Israel’s Blizzard of 2013

Snow, lack of power, threatened health
and safety
Snow, lack of power, threatened health and safety

JERUSALEM – For the most part, I don’t check the weather in Israel. As it only rains in the winter, at least fifty percent of the year has a forecast of “warm and sunny.” Then the winter season comes and we literally pray for rain. As a desert country, we are very dependent on the winter rainfall. Every once in a while, Israel is treated to a few flakes of snow. This year, however, we got a snowstorm that rivaled some of the worst that I experienced while growing up in Rhode Island.

It was difficult to miss news about the impending storm. People posted about it all over social media. Like an oncoming wave, friends in communities just outside of Jerusalem began making regular updates – “Flakes of snow!” and “It’s starting to accumulate!” Whatever they posted, soon began taking place in Jerusalem. As the snow rose higher and higher, there was even foreshadowing that created an ominous anticipation – “The power just went out.”

For Israelis, the snow was a unique treat. Many people took to the streets, going for casual strolls and photographing their children in the snow. A friend of mine said that she overheard one child ask her mother, “How do you make a snowball?” The mother replied, “The same way you make a matzo ball.”

On the morning of Friday the 13th, I awoke to see more snow and more updates on social media – stranded motorists were concerned that they wouldn’t make it home to their families before Shabbat and areas just outside of Jerusalem experienced a minor earthquake! On top of that, Friday marked the 10th of Tevet – the Jewish fast day commemorating Nebuchadnezzar’s siege of Jerusalem. Could that day possibly get any crazier? The answer, we learned, was “yes.”

To observant Jews, much of Friday is dedicated to Shabbat preparation. Among other things, that means making sure that all of the food is bought and cooked prior to the start of Shabbat, and lights we need are left on for the duration of Shabbat. Among my roommates and me, we share several years worth of practice in making sure that everything is ready in time for Shabbat. That’s is, we’re proficient in that pre-Shabbat time management when supermarkets are open and we have electricity.

At noon on Friday, the power went out. We began strategizing. How would we cook the chicken without an electric oven? In the end, we fried it on the stove. The soup in a crockpot? Time to transfer it to a regular pot and leave it on the stove. If power was restored after Shabbat began, we wouldn’t be allowed to turn our own lights on. Therefore, we went around the apartment flipping the light switches of those we would want on if and when the power was restored.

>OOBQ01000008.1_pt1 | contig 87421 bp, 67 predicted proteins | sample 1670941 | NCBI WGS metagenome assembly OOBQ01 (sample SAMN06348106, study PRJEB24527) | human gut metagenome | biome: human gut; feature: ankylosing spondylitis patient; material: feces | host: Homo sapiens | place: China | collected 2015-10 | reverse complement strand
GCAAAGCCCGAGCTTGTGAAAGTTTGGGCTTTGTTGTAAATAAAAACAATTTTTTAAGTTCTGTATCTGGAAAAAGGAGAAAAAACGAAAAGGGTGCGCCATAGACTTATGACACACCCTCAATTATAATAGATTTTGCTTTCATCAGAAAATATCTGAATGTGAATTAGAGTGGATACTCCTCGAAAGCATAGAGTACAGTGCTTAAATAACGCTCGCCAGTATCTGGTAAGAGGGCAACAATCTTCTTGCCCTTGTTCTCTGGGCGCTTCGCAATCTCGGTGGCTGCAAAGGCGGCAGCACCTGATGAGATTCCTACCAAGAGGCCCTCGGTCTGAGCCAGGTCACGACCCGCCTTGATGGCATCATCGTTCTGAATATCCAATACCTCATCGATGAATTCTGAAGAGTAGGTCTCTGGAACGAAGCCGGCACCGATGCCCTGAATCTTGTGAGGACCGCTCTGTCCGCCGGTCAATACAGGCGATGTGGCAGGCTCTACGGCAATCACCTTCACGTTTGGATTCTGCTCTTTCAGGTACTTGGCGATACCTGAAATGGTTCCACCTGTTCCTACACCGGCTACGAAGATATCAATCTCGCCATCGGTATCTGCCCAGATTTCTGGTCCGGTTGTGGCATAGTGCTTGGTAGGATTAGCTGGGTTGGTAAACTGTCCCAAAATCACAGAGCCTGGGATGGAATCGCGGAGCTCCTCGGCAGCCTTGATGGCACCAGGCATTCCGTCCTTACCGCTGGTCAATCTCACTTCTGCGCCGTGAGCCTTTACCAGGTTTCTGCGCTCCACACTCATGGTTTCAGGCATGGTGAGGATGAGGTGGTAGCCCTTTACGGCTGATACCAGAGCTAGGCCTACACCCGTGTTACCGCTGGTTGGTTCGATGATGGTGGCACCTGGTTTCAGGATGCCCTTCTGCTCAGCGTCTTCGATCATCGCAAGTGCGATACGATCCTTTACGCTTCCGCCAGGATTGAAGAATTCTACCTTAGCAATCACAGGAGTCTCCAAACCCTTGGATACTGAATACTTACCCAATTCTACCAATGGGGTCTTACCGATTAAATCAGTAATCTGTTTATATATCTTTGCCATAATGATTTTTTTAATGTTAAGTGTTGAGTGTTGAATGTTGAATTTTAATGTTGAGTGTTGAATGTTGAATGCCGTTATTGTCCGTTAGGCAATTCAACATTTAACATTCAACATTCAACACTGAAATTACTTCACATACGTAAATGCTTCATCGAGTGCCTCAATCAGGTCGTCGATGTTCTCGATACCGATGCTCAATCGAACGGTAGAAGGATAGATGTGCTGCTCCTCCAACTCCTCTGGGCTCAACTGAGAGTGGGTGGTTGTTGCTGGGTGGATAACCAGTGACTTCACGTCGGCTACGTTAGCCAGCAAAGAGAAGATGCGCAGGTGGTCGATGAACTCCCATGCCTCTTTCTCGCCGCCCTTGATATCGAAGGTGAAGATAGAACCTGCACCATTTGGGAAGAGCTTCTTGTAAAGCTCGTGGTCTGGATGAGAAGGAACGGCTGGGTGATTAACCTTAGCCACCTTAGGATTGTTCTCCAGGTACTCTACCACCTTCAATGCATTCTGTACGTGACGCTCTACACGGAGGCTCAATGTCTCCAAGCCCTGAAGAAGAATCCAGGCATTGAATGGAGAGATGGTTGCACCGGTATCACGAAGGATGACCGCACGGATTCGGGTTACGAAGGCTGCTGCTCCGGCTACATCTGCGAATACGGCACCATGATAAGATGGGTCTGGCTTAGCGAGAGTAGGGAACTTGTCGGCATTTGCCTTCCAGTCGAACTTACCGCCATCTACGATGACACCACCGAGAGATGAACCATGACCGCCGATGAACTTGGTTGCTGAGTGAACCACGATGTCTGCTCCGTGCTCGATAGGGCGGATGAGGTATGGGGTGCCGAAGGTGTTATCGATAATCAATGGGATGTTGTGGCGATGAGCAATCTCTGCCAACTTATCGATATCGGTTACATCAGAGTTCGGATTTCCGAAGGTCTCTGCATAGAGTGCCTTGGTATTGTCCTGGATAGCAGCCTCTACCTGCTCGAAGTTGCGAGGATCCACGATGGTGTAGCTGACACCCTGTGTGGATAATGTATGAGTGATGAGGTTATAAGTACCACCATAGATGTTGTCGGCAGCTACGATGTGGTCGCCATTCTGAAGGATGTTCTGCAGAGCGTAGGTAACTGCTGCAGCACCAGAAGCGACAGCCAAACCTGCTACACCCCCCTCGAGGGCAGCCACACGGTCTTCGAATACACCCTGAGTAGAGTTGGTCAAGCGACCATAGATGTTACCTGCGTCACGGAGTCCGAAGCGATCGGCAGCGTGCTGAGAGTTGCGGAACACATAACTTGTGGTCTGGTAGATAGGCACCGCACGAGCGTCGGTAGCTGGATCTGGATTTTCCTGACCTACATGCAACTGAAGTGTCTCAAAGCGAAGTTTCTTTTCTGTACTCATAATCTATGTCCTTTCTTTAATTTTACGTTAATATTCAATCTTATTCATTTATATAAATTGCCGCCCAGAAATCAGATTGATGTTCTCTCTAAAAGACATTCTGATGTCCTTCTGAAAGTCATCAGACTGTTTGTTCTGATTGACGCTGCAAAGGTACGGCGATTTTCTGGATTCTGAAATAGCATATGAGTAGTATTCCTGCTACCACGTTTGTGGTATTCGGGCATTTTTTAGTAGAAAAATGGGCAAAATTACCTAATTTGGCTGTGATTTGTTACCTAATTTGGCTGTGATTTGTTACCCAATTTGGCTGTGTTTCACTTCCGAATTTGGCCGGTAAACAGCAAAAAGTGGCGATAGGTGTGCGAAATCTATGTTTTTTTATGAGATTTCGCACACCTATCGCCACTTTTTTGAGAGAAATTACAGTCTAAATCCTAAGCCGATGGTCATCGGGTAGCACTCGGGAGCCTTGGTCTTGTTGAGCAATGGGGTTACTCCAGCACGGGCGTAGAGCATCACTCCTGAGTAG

Wait! Now we’re hearing that Jerusalem’s eruv – the artificial boundary that allows us to carry things on Shabbat – is down? Time to bring over the food we would normally carry to our hosts on Shabbat, and figure out what to do about our house key so we can lock up our apartment when not at home.

Another concern as observant Jews is that we aren’t allowed to benefit from another Jew doing something on Shabbat that we wouldn’t do ourselves. As the majority of the population is Jewish, we needed to assume that the power was being fixed by Jews. How would we be affected if the electricity was fixed after Shabbat began? Prior to Shabbat, the rabbi of Jerusalem’s municipality declared the city in a state of emergency. People could legitimately freeze to death if power wasn’t restored, so all steps to restore power could and should be taken, even on Shabbat.

Shabbat began and still no power. We davened (prayed) and ate dinner by candlelight. Towards the end of our dinner, around 7 p.m., the power was finally restored. We raised our glasses and gave a l’chaim! (toast) in honor of the hard workers of the electric company that worked to restore our power.

Whether observant or not, those few hours without power were unique. Some might think that, as observant Jews, we made extenuating circumstances more complicated than they needed to be. Putting just a little thought into the situation allowed us to get through the blizzard safely and comfortably, while still operating within our religious comfort zones. As a result, Israel’s blizzard of 2013 was a unique and memorable Shabbat experience for everyone.

Daniel Stieglitz, a Providence native, made aliyah in 2007. He holds a master’s degree in creative writing from Bar Ilan University, and lives and works in Jerusalem. His short story, “Haven,” was recently published in’s online magazine, eFiction. Contact him at